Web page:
The Public Servant: Kirsten Gillibrand

The current tally of U.S. senators who publicly support nationwide marriage equality is small but growing. Sen. Kirsten Gillibrand became the 11th member of the group when New York governor David Paterson tapped her in January to fill the junior seat vacated by now-secretary of State Hillary Clinton. When she heard she had earned the post, Gillibrand made phone calls to a select number of colleagues and supporters—New York’s Empire State Pride Agenda among them. “It was by no means an introduction,” Gillibrand says. “I was proud to work with them and other LGBT advocacy organizations during my time in the House of Representatives.”

Soon Gillibrand also became an outspoken proponent of repealing “don’t ask, don’t tell”—even as more seasoned colleagues awaited direction from President Obama on a legislative timetable to expunge the policy. She first considered an amendment to a defense authorization bill calling for an 18-month moratorium on discharges. “While we didn’t have the 60 votes necessary to defeat an expected filibuster, it became clear that there was far more support for repeal than what was previously thought,” Gillibrand says. “I felt it was critical that we begin a debate, so I asked [Michigan] senator [Carl] Levin, chairman of the Armed Services Committee, if he would hold a hearing, and he agreed.” The DADT hearing had yet to be scheduled, though it would be the first such Senate committee review since 1993.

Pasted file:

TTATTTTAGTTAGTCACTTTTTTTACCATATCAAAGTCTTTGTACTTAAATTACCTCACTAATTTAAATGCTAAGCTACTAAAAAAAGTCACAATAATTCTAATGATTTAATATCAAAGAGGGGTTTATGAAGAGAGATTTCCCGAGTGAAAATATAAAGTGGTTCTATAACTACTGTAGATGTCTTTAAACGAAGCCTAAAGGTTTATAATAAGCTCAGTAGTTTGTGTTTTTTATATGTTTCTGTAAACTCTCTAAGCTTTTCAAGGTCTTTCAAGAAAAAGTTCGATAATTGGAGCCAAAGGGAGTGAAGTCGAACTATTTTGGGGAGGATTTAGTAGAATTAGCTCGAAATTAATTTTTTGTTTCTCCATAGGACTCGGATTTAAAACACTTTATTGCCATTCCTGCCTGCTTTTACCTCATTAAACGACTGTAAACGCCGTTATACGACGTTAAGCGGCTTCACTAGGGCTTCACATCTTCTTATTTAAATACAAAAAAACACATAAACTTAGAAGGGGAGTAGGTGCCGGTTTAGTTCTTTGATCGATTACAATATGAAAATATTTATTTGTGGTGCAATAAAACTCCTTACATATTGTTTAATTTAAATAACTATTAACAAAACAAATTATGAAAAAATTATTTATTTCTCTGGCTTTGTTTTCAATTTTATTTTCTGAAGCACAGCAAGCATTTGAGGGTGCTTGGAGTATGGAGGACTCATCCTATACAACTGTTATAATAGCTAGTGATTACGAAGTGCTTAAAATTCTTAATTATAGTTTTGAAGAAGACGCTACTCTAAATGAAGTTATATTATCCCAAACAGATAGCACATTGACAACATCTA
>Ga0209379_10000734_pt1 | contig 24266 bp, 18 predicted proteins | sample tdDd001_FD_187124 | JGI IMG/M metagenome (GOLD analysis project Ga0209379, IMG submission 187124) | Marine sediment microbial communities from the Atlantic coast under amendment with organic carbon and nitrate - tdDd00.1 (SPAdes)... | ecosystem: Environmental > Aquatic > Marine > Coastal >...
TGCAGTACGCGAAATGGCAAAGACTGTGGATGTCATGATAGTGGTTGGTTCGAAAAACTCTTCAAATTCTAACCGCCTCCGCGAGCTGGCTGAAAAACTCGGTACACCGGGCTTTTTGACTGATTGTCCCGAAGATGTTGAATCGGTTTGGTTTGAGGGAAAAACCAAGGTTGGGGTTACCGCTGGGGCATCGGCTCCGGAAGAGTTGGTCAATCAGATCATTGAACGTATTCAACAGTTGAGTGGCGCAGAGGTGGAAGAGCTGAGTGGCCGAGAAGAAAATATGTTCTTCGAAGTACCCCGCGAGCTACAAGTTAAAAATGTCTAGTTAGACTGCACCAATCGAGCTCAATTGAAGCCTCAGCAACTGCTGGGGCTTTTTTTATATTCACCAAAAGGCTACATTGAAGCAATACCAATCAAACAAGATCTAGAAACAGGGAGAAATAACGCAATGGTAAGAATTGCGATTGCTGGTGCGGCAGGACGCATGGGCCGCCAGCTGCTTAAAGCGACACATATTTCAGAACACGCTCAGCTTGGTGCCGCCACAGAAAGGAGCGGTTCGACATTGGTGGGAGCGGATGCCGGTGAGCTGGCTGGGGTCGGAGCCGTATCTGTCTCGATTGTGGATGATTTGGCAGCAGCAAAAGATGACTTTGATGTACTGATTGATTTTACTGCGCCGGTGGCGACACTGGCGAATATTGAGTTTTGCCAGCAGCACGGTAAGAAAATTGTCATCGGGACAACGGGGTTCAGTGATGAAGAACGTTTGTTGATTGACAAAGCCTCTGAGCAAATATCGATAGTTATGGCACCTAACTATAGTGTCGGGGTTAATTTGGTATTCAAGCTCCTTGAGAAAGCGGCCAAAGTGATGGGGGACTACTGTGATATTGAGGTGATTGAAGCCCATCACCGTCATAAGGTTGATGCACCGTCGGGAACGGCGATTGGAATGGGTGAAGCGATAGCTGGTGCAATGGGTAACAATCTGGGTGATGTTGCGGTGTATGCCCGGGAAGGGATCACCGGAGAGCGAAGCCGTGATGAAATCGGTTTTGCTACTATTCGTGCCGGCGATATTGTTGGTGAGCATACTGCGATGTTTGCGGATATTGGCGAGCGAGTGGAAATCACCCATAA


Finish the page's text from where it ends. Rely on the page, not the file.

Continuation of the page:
As for marriage rights, Gillibrand says she sees a generational shift well under way in the halls of Congress. “Many people my age understand that gay men and women have the same families, relationships, and inalienable human rights as straight people do.”

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